One such group is called Parents Against Bad Books in Schools, or PABBIS.  PABBIS has campaigned for over a decade now to remove books from the Fairfax County schools in Virginia.  It maintains a particular website that has nothing but lists and excerpts of books that they believe should not be shown to children.  Ah, they provide this information to other groups to help them organize their own efforts to challenge books.

Another active group is Parents and Friends of Ex-Gays & Gays, or PFOX, whose website asks, quote, Tired of seeing only gay affirming books in your public library or your child's school library?  You can change this.  Ask your county, school, or city library to order books on unwanted same-sex attraction, the origins of homosexuality, or other ex-gay books.  There's nothing wrong with this.  Library patrons are entitled to ask their library to obtain books for their interests.  But what  we're also seeing is this group advocating for the removal or restriction of books that they view as pro-homosexual as well as adding these books to the collection.

Another Internet-based organization is SafeLibraries which argues that libraries are dangerous places for children unless the library censors access to so-called "bad books" and the Internet.  Operated by a single individual, this organizi organization identifies library controversies and provides assistance to the individuals challenging books in the community's libraries.  They have done this in over 25 communities that we have identified.  Most often, SafeLibraries helps the individual mount a public campaign aimed at removing books from libraries and requiring the use of Internet filters.  In full disclosure, SafeLibraries, as a matter of policy, opposes the intellectual freedom policies and privacy standards developed by the AS ALA that are based on librarians' professional ethics and the First Amendment.

There are several other Internet-based library censorship advocates across the country.  These include Family Friendly Libraries; Library Patrons of Montgomery County, Texas; Grassroots American Values;  Pure Pioneers, and a group called Know Your Library.  Now, these groups appear to share information and tactics.  For example, Know Your Library, based in St. Louis County, Miz Missouri, just last year mounted a campaign that would ask the library to label all young adult novels as sexually explicit and to remove those books to the adult collection of the library.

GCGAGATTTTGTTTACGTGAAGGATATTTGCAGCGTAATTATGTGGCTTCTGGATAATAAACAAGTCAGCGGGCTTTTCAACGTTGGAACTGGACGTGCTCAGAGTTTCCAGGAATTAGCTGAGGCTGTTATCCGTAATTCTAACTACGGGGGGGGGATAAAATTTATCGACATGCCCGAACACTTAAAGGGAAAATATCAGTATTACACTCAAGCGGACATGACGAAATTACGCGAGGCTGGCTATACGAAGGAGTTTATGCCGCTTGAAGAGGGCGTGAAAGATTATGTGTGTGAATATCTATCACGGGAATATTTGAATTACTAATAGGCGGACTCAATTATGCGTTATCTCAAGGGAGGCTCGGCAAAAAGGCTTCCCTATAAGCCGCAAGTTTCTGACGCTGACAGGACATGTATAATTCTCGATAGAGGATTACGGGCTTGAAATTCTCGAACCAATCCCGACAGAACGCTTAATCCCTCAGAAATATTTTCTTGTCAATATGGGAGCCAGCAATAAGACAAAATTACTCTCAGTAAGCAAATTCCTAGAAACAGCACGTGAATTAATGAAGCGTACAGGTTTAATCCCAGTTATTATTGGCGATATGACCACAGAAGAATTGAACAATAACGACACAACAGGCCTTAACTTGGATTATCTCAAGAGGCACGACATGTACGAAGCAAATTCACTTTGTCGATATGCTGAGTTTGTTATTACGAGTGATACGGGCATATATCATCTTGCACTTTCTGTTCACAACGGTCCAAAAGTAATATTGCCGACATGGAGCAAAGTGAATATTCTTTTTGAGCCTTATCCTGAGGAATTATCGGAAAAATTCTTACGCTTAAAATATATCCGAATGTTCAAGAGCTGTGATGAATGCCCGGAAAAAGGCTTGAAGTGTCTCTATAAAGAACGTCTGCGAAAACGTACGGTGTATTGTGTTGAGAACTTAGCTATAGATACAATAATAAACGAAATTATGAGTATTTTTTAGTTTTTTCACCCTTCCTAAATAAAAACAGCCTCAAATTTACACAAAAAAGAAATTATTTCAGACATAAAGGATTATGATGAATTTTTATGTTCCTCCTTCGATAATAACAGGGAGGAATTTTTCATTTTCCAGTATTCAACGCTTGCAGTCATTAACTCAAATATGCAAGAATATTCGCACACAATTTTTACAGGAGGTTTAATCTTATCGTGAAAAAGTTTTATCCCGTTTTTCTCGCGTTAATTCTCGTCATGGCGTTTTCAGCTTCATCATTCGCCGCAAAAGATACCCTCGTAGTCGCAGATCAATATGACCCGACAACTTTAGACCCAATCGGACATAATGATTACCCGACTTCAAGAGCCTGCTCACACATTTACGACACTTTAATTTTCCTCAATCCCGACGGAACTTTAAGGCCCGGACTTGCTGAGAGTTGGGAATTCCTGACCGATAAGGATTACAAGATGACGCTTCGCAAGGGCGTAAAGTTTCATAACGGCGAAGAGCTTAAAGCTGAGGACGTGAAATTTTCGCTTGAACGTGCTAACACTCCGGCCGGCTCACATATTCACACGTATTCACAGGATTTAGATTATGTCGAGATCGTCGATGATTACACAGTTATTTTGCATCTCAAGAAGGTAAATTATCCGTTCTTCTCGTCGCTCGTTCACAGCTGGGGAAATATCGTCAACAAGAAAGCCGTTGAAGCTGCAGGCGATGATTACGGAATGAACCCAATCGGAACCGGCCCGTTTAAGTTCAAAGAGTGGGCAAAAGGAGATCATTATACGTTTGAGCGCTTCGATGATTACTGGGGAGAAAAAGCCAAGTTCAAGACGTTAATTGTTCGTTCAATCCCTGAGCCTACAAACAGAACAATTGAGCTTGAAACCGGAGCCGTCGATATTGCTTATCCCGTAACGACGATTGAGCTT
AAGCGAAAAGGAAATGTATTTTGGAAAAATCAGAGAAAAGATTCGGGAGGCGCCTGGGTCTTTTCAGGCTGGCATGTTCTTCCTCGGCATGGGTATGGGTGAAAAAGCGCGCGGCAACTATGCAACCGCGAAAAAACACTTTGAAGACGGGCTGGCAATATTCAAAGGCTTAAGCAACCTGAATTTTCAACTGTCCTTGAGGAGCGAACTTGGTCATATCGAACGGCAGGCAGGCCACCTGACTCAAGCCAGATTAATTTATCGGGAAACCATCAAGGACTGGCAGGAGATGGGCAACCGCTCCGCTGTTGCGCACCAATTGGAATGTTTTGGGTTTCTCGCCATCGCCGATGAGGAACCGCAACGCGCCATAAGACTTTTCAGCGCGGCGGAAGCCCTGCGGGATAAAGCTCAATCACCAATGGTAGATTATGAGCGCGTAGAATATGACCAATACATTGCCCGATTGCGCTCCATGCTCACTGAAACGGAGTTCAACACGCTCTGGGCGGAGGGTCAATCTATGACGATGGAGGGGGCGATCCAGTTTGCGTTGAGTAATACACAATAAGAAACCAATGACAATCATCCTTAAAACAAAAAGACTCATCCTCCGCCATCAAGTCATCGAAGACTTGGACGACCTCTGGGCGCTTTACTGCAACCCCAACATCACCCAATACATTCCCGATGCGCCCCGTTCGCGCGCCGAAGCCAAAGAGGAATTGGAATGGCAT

Um, I'll be happy to take any questions if the Board has any for me at this point.


Listing of False Claims Made By the ALA to Undermine Credibility of Mom and Pop Groups; Office for Intellectual Freedom's Claim to Support Intellectual Freedom is Not Credible

Statement after statement in that report is either misleading or flatly false.  The irony of the "Office for Intellectual Freedom" using completely false information to fool a local populace into leaving children exposed to harm is unbelievable.  Let us go through this lie by lie:

"Several Internet-based groups and organizations exist that believe that educational institutions, and even the public library, should support particular values and causes by denying a forum to competing values and causes, thereby limiting access to ideas, opinion opinions, and information."  False.  Inappropriate material for children, almost always inappropriate for reasons of extreme sexuality such as graphic anal rape, has nothing to do with "denying a forum to competing values and causes" or "limiting access to ideas, ... opinions, and information."  Is anal rape an idea or an opinion?

In addition, the US Supreme Court recognizes, in US v. ALA, a case the ALA itself lost, "The interest in protecting young library users from material inappropriate for minors is legitimate, and even compelling, as all Members of the Court appear to agree."  Legitimate, and even compelling.  Now unless the ALA wants to proclaim that the US Supreme Court is "denying a forum to competing values and causes" or "limiting access to ideas, ... opinions, and information," then the ALA cannot conclude that efforts to open the eyes of communities to the words of the US Supreme Court is wrong.  So the ALA's statement here is 100% false.

Another lie: "[PABBIS] maintains a particular website that has nothing but lists and excerpts of books that they believe should not be shown to children."  100% false.  A simple look at the web site will tell you that instantly.  There's more there than just lists and excerpts.  Further, PABBIS says: